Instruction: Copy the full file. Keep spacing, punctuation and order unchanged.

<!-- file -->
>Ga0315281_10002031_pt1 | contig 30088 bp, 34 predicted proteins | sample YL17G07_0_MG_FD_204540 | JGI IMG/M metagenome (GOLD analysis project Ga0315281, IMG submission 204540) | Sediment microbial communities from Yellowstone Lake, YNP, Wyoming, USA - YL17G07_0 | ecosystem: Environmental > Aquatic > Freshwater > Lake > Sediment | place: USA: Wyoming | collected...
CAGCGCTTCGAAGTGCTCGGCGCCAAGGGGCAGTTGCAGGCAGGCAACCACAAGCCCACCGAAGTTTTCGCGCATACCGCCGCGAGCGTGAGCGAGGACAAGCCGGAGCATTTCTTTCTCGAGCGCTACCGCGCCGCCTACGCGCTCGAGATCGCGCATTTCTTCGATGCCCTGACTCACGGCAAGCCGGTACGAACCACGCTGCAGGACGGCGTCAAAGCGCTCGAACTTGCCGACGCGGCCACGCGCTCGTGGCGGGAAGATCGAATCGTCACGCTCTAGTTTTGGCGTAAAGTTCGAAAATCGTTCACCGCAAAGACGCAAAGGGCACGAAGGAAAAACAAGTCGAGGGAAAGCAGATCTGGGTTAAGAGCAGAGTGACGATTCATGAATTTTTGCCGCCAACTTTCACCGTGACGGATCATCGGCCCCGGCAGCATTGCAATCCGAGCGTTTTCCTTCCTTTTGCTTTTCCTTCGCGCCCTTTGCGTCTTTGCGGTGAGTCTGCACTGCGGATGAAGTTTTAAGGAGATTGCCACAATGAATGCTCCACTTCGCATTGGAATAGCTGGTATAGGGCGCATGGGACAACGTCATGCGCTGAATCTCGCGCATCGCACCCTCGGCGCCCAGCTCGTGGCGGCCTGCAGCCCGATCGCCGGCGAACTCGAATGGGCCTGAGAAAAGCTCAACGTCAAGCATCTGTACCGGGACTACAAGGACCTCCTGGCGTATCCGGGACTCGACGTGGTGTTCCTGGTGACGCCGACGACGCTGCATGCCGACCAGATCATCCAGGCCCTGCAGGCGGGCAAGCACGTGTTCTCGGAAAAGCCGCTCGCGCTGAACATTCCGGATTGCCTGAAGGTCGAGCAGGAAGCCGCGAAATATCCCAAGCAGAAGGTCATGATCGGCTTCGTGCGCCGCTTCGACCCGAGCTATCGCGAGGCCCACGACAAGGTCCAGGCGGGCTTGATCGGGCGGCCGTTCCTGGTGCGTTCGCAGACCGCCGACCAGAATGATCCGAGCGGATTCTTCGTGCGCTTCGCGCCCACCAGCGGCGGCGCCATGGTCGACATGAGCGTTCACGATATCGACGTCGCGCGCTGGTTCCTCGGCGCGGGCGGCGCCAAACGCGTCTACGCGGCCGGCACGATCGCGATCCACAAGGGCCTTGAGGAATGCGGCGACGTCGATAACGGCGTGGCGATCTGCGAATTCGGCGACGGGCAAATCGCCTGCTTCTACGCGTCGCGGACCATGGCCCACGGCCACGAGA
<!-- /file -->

>Ga0315281_10002031_pt1 | contig 30088 bp, 34 predicted proteins | sample YL17G07_0_MG_FD_204540 | JGI IMG/M metagenome (GOLD analysis project Ga0315281, IMG submission 204540) | Sediment microbial communities from Yellowstone Lake, YNP, Wyoming, USA - YL17G07_0 | ecosystem: Environmental > Aquatic > Freshwater > Lake > Sediment | place: USA: Wyoming | collected...
CAGCGCTTCGAAGTGCTCGGCGCCAAGGGGCAGTTGCAGGCAGGCAACCACAAGCCCACCGAAGTTTTCGCGCATACCGCCGCGAGCGTGAGCGAGGACAAGCCGGAGCATTTCTTTCTCGAGCGCTACCGCGCCGCCTACGCGCTCGAGATCGCGCATTTCTTCGATGCCCTGACTCACGGCAAGCCGGTACGAACCACGCTGCAGGACGGCGTCAAAGCGCTCGAACTTGCCGACGCGGCCACGCGCTCGTGGCGGGAAGATCGAATCGTCACGCTCTAGTTTTGGCGTAAAGTTCGAAAATCGTTCACCGCAAAGACGCAAAGGGCACGAAGGAAAAACAAGTCGAGGGAAAGCAGATCTGGGTTAAGAGCAGAGTGACGATTCATGAATTTTTGCCGCCAACTTTCACCGTGACGGATCATCGGCCCCGGCAGCATTGCAATCCGAGCGTTTTCCTTCCTTTTGCTTTTCCTTCGCGCCCTTTGCGTCTTTGCGGTGAGTCTGCACTGCGGATGAAGTTTTAAGGAGATTGCCACAATGAATGCTCCACTTCGCATTGGAATAGCTGGTATAGGGCGCATGGGACAACGTCATGCGCTGAATCTCGCGCATCGCACCCTCGGCGCCCAGCTCGTGGCGGCCTGCAGCCCGATCGCCGGCGAACTCGAATGGGCCTGAGAAAAGCTCAACGTCAAGCATCTGTACCGGGACTACAAGGACCTCCTGGCGTATCCGGGACTCGACGTGGTGTTCCTGGTGACGCCGACGACGCTGCATGCCGACCAGATCATCCAGGCCCTGCAGGCGGGCAAGCACGTGTTCTCGGAAAAGCCGCTCGCGCTGAACATTCCGGATTGCCTGAAGGTCGAGCAGGAAGCCGCGAAATATCCCAAGCAGAAGGTCATGATCGGCTTCGTGCGCCGCTTCGACCCGAGCTATCGCGAGGCCCACGACAAGGTCCAGGCGGGCTTGATCGGGCGGCCGTTCCTGGTGCGTTCGCAGACCGCCGACCAGAATGATCCGAGCGGATTCTTCGTGCGCTTCGCGCCCACCAGCGGCGGCGCCATGGTCGACATGAGCGTTCACGATATCGACGTCGCGCGCTGGTTCCTCGGCGCGGGCGGCGCCAAACGCGTCTACGCGGCCGGCACGATCGCGATCCACAAGGGCCTTGAGGAATGCGGCGACGTCGATAACGGCGTGGCGATCTGCGAATTCGGCGACGGGCAAATCGCCTGCTTCTACGCGTCGCGGACCATGGCCCACGGCCACGAGA